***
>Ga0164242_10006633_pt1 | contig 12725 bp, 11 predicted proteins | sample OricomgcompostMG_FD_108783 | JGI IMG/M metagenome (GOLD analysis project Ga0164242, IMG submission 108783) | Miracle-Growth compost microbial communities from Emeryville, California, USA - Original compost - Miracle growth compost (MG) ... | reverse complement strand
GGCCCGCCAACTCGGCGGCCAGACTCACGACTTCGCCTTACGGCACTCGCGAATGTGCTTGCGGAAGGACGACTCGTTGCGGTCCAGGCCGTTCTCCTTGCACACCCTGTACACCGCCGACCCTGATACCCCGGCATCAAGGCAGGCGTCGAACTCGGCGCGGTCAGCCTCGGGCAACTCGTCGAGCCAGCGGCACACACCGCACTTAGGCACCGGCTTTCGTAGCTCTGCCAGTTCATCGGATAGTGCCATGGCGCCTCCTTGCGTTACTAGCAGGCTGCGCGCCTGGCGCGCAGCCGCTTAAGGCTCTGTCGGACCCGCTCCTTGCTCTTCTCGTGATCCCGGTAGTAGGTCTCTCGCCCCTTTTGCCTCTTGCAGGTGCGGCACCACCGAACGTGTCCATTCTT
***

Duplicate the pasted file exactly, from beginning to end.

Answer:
>Ga0164242_10006633_pt1 | contig 12725 bp, 11 predicted proteins | sample OricomgcompostMG_FD_108783 | JGI IMG/M metagenome (GOLD analysis project Ga0164242, IMG submission 108783) | Miracle-Growth compost microbial communities from Emeryville, California, USA - Original compost - Miracle growth compost (MG) ... | reverse complement strand
GGCCCGCCAACTCGGCGGCCAGACTCACGACTTCGCCTTACGGCACTCGCGAATGTGCTTGCGGAAGGACGACTCGTTGCGGTCCAGGCCGTTCTCCTTGCACACCCTGTACACCGCCGACCCTGATACCCCGGCATCAAGGCAGGCGTCGAACTCGGCGCGGTCAGCCTCGGGCAACTCGTCGAGCCAGCGGCACACACCGCACTTAGGCACCGGCTTTCGTAGCTCTGCCAGTTCATCGGATAGTGCCATGGCGCCTCCTTGCGTTACTAGCAGGCTGCGCGCCTGGCGCGCAGCCGCTTAAGGCTCTGTCGGACCCGCTCCTTGCTCTTCTCGTGATCCCGGTAGTAGGTCTCTCGCCCCTTTTGCCTCTTGCAGGTGCGGCACCACCGAACGTGTCCATTCTT